“It should just be a basic human right, that everyone should have access to product information on packaging, that should not be about your visual acuity. It should just be a problem we can solve, and thankfully we can solve it through tech.” - Caspar Thykier (Zappar CEO & Co-Founder)
This is why Zappar have been working alongside our partners at Unilever to roll out Zapvision and ‘Accessible QR’, a cutting-edge computer vision technology and code system designed to help the blind and partially sighted easily access information from products on supermarket shelves and cupboards at home via their smartphone.
What is Accessible QR?
'Accessible QR' is the next-generation of QR code that creates one code scheme for your product packaging or signage that can be accessed by everyone, no matter their visual acuity.
Using any app featuring our Zapvision SDK, our patent pending D3 code schemes takes your existing QRs and gives them a new accessibility layer, meaning that a simple addition to the existing artwork and workflow can make a world of difference to the blind and partially sighted community with minimal cost.
Embarking on the ‘Accessible QR’ journey with Unilever
During our AR Pioneers event in November, we were joined by our partners at Unilever, Sarah Masters (Digital Transformation Director) and Mark Hewitt (Brand and Digital Transformation) to talk all about our ‘Accessible QR’ journey.
For Sarah and Mark, it was working within the cross-departmental connected packaging team that brought the issue of accessibility into focus. The team within Unilever responsible for “understanding the agenda, the needs and the accessibility problems that we're trying to solve” saw the potential in the connected packaging initiative as part of the accessibility solution.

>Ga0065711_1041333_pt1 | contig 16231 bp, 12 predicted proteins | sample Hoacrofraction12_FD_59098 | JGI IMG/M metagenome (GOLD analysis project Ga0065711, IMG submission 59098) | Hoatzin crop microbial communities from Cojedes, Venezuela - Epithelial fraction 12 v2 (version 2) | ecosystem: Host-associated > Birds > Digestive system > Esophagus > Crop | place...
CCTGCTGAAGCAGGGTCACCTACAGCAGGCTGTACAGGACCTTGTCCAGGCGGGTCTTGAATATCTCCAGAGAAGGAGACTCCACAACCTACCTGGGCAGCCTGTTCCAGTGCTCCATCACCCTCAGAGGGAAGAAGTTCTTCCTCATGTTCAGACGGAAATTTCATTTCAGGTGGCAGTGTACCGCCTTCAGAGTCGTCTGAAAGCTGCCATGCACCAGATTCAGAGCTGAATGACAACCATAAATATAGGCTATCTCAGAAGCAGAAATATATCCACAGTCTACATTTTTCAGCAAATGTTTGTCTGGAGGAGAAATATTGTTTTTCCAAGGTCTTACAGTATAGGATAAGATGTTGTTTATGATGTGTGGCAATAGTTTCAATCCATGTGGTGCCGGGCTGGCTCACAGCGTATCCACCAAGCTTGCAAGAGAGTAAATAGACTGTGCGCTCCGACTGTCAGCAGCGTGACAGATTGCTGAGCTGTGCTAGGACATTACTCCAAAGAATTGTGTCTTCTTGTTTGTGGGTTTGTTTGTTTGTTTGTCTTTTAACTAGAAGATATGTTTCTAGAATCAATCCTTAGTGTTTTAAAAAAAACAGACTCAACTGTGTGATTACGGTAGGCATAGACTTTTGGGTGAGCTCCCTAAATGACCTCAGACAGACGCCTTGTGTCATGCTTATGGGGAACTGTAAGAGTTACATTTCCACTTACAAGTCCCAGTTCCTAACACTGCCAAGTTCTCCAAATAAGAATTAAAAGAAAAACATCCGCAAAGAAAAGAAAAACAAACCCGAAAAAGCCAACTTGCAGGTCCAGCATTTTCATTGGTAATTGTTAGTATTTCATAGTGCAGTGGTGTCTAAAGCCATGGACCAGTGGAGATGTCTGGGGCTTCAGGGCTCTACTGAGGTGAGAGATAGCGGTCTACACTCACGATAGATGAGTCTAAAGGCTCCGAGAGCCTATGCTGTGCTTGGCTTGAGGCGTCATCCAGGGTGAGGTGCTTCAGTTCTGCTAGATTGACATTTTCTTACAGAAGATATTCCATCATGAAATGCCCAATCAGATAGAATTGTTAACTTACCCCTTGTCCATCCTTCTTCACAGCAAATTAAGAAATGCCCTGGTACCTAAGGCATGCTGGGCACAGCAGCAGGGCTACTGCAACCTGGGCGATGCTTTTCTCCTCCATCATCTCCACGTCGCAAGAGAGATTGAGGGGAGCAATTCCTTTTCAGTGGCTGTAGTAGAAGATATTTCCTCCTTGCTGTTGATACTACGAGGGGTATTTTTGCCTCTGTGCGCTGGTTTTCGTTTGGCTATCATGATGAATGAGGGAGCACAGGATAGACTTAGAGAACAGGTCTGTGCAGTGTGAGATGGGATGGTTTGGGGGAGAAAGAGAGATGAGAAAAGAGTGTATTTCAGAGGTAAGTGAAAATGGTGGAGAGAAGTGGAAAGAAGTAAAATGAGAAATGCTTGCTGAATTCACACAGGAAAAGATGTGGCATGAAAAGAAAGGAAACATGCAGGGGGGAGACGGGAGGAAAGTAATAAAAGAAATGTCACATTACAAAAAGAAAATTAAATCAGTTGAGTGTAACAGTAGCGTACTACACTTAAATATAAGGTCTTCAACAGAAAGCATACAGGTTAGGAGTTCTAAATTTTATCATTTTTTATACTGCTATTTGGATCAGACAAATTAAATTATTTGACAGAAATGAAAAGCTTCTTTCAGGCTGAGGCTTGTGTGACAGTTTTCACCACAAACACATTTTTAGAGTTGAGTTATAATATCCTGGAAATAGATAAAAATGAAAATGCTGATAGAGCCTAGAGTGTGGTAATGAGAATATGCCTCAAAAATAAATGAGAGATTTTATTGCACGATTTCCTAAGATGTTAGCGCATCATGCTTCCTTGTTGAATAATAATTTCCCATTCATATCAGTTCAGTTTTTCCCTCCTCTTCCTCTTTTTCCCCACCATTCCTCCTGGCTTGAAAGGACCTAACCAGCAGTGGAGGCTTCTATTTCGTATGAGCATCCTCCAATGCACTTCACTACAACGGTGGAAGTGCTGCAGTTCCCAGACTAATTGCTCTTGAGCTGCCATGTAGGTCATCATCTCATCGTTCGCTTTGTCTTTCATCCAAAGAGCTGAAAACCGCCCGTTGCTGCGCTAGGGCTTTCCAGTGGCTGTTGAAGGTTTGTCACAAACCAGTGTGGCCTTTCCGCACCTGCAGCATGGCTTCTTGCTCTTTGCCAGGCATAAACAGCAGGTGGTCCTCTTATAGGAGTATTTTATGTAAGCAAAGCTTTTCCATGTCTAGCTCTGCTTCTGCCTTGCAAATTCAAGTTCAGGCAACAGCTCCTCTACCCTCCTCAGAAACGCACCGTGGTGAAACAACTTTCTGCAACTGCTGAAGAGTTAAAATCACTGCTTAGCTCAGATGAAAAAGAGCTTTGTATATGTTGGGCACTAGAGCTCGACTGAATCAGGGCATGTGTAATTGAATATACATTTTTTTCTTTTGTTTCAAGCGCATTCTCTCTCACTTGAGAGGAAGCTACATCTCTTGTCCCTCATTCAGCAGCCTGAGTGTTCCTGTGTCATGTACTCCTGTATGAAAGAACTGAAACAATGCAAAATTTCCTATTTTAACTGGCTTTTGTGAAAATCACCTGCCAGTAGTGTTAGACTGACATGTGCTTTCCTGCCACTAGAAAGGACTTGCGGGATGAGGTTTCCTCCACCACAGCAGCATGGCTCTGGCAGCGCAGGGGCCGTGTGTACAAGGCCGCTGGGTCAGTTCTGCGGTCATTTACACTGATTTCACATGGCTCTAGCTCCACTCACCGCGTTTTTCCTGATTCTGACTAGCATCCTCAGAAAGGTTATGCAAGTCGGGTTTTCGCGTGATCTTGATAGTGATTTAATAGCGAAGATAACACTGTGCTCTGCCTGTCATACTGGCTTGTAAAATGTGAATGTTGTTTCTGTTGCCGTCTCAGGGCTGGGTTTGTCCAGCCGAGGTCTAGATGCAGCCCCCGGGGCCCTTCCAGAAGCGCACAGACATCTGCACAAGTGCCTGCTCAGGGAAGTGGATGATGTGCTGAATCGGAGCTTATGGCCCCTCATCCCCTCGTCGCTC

Leading on from this the team started to work with the RNIB and similar associations to listen to the community and uncover the challenges that face the blind and visually impaired both when shopping in the outside world and navigating products at home.
To find out that people that have huge accomplishments in their life, haven't been supported to pick up a bottle of bleach and use it safely or pick up some food and be told if it has an allergen that they have , because if you're blind, you might also have allergies and if you're blind you also wash clothes...how can we answer this problem?” - Sarah Masters
It became a “passion project” for Sarah and Mark looking to join all the pieces together to find an answer to this problem. Taking it upon themselves to listen and learn over months (and years) to really understand the problem and explore different solutions.
Why Zapvision and Accessible QR?
There are a number of different solutions out there working to solve the problem of accessibility, some very successfully. During our talk, Sarah and Mark were kind enough to share with us what factors were important to a large company like Unilever, when choosing a solution and how Zapvision and ‘Accessible QR’ fit into that.
1. Not disrupting brand real estate
One of the biggest challenges facing brands is packaging doesn’t have a lot of spare real estate and “even if you have the best intentions in the world, there's only so much space” to add more digital signposts. From a commercial point of view if you are going to have to start reducing your logo size and other important elements of branding an accessibility solution becomes less appealing.